HPE, the YWCA, and Santa Clara jointly created Curated Pathways to Innovation (CPI), an app that incentivizes tech training, analyzes outcomes, and doubles down on methods that work.
Janice Zdankus MBA ’93 remembers it like this: She was a first-year computing student at Purdue University in 1982. She was in line at the computer lab, waiting for a seat to open up. Just then, she looked around the room and it clicked: She was the only woman there.
It’s a familiar story, no doubt. Women were outnumbered in many fields. But in computing, the story isn’t going in the direction that many professions are. As much success as Zdankus, VP of Quality at Hewlett Packard Enterprises (HPE), has experienced in 31 years at HPE, computing is just as lopsided today as it was then. In fact, it’s worse. Only 1 in 20 women who work, work in computing.
“It was 37 percent (women) in computing programs when I was in school and now it’s 17 percent,” Zdankus says. “So, we’re going backwards.”
Though it’s not for lack of trying. Tech companies collectively invest billions in STEM education, with programs focused on opportunities for women and minorities. Silicon Valley tech companies alone invested $3 billion in STEM education in 2009.
“Many companies, foundations, organizations, nonprofits, made up that $3 billion,” Zdankus says. “So, we started looking at the disconnect, we mapped out the leaky pipeline.”
The leak is, fittingly, in the gaps. Zdankus offers this example: An eighth-grade African-American student goes to a coding camp. She loves it. As far as the camp organizers go, mission accomplished. But what happens when she enters high school and isn’t enrolled in algebra or computing classes?
“Maybe she falls through the cracks,” Zdankus says. “We need to get an alternative way to keep and nurture that interest.”
That’s where Curated Pathways to Innovation (CPI) comes in. Along with the YWCA and College of Arts and Sciences at Santa Clara University, HPE developed an Android app that offers computer training, provides incentives, and tracks progress.
“We’ll say, ‘You know what? If you go watch this video of what a computer scientist does and participate in this little web based activity, we’ll give you a Jamba Juice card,’” Zdankus says. “‘Or better yet, by the end of spring semester, if you have done the following steps, we’ll give you a free summer camp at San Jose State.’”
The CPI pilot launched at Ocala Middle School in January. Ocala was an ideal location because many of its students are the ones CPI wants to reach: 74 percent Latino and 84 percent from low socioeconomic backgrounds.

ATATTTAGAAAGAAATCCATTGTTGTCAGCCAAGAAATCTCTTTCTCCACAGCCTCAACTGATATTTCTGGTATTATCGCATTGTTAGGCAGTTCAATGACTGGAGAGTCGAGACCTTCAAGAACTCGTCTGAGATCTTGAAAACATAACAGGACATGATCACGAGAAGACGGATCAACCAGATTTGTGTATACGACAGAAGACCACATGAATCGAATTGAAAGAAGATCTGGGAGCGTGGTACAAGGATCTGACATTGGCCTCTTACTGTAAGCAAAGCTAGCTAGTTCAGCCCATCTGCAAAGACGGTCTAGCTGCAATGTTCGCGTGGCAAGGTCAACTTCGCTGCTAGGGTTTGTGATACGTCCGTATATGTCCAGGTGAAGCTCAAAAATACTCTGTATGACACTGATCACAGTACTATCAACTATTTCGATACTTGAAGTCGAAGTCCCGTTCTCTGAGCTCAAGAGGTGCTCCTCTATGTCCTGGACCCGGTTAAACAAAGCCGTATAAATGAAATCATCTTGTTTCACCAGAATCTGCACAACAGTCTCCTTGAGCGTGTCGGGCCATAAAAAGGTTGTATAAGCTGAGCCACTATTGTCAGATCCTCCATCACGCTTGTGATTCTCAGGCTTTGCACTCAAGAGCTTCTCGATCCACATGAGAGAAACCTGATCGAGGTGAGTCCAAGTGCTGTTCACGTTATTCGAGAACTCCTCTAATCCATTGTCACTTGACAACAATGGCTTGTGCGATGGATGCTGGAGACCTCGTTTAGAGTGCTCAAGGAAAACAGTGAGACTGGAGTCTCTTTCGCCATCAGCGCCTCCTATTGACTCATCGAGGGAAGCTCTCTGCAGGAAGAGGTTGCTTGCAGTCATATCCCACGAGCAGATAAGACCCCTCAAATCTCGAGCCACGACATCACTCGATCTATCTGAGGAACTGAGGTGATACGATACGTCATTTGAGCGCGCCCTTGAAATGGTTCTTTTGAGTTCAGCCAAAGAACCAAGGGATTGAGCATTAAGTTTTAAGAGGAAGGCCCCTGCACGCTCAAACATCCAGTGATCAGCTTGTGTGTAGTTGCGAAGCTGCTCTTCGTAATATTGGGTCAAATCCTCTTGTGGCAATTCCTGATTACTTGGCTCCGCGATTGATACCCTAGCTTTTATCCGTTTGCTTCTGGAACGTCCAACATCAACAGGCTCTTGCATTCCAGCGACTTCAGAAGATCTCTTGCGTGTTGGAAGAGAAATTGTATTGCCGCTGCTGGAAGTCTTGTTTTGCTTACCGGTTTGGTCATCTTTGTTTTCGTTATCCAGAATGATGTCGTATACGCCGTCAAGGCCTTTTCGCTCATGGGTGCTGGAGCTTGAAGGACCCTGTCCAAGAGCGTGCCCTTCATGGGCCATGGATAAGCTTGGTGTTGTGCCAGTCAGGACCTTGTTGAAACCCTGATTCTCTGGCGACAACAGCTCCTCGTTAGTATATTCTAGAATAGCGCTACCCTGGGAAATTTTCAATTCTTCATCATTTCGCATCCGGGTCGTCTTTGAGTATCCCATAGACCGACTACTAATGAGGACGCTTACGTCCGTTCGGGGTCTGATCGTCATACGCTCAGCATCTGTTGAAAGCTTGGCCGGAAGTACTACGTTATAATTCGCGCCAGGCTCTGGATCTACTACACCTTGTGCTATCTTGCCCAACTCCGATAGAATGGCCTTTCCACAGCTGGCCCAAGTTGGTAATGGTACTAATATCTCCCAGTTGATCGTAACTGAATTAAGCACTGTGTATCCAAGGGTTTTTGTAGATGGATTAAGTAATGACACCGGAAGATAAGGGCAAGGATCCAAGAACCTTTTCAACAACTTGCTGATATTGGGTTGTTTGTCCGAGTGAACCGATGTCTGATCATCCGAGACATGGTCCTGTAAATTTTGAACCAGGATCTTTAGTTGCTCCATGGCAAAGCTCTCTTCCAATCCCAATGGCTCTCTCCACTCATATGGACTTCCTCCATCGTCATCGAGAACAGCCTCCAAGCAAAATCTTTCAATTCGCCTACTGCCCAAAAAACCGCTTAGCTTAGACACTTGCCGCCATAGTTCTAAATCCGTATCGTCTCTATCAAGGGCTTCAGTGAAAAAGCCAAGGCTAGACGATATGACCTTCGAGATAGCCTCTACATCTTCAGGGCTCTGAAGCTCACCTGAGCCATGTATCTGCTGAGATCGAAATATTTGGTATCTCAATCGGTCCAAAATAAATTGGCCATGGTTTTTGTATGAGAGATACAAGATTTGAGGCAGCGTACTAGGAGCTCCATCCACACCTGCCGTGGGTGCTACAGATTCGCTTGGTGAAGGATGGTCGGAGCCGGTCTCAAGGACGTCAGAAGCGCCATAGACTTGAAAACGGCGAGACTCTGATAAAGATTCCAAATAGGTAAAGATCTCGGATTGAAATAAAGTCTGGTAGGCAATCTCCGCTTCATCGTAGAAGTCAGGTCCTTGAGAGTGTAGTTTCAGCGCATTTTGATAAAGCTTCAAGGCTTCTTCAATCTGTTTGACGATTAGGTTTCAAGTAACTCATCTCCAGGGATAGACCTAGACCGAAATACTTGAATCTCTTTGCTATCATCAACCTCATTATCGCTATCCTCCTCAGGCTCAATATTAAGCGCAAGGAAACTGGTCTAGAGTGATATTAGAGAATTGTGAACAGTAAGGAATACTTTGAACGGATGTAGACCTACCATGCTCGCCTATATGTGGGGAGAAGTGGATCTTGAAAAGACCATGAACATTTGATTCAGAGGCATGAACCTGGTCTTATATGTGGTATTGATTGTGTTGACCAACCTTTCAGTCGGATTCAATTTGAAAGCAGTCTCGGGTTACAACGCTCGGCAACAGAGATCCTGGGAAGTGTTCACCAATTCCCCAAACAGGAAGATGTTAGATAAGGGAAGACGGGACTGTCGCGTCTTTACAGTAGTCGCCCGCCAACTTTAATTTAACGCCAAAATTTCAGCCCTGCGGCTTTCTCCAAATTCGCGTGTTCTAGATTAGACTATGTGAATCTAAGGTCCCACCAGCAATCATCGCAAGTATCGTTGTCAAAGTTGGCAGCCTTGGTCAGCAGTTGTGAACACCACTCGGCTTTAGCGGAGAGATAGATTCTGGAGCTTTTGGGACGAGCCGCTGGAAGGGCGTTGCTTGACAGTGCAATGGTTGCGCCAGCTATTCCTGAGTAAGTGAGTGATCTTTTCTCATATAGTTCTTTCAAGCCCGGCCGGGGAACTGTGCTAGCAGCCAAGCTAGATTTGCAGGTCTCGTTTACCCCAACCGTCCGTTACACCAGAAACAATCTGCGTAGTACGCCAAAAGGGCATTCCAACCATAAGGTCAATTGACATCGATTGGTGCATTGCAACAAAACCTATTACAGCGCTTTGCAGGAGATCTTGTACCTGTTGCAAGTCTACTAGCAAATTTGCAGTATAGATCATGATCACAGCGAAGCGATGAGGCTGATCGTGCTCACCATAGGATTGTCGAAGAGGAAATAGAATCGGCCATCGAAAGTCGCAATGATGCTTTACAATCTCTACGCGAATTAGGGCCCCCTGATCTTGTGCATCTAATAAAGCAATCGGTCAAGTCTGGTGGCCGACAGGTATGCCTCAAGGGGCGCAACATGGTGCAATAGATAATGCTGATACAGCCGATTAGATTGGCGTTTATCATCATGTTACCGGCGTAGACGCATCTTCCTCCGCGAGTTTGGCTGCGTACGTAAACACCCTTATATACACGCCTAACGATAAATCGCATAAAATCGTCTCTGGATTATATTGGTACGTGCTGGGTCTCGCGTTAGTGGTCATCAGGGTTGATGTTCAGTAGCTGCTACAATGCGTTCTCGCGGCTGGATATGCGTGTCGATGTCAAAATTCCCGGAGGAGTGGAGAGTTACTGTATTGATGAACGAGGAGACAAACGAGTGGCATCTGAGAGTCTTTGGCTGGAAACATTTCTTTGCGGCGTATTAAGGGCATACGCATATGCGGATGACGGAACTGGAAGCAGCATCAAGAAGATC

Ten students from SCU’s College of Arts and Sciences will work on CPI for the next three years. Three to four will work on coding. The rest will administer surveys and provide programming workshops for middle schoolers.
One obstacle tech faces is the fact that many women and minorities are simply interested in other fields, Zdankus says. They want to help people but see professions like medicine as a better way.
“I challenge them a little bit and say, ‘Great. (With medicine), you can change the life of a person you’re working with. How about changing the lives of thousands of people. You can do that with technology,’” Zdankus says.
Another example: Last year, Zdankus attended the World Economic Forum in Amsterdam. The topic was finding new ways to feed the expected 2 billion more people living on Earth in 2050.
“It’s going to take technology—advanced and accelerated research around phenotyping and precision agriculture,” Zdankus says. “I told my kids ‘Oh, I’m just heading to Amsterdam to work on world hunger.’ Half jokingly but, it’s true. We don’t tell those stories very well.”
Zdankus hopes CPI will help correct misconceptions about computing. Sitting in a dark room by yourself coding for hours on end just isn’t a reality. In fact, Zdankus says it isn’t something she ever did. Instead, she does a lot of problem solving.
“I tell young kids, do you like to be curious?” Zdankus says. The focus of the pilot will be computing but it could expand into other STEM fields. The National Science Foundation is already interested in the findings.
“Once we get our legs under the project, we’ll expand the number of schools and we have a waiting list already,” Zdankus says. “Houston is very interested in bringing the project to their area.” So are San Diego and Seattle.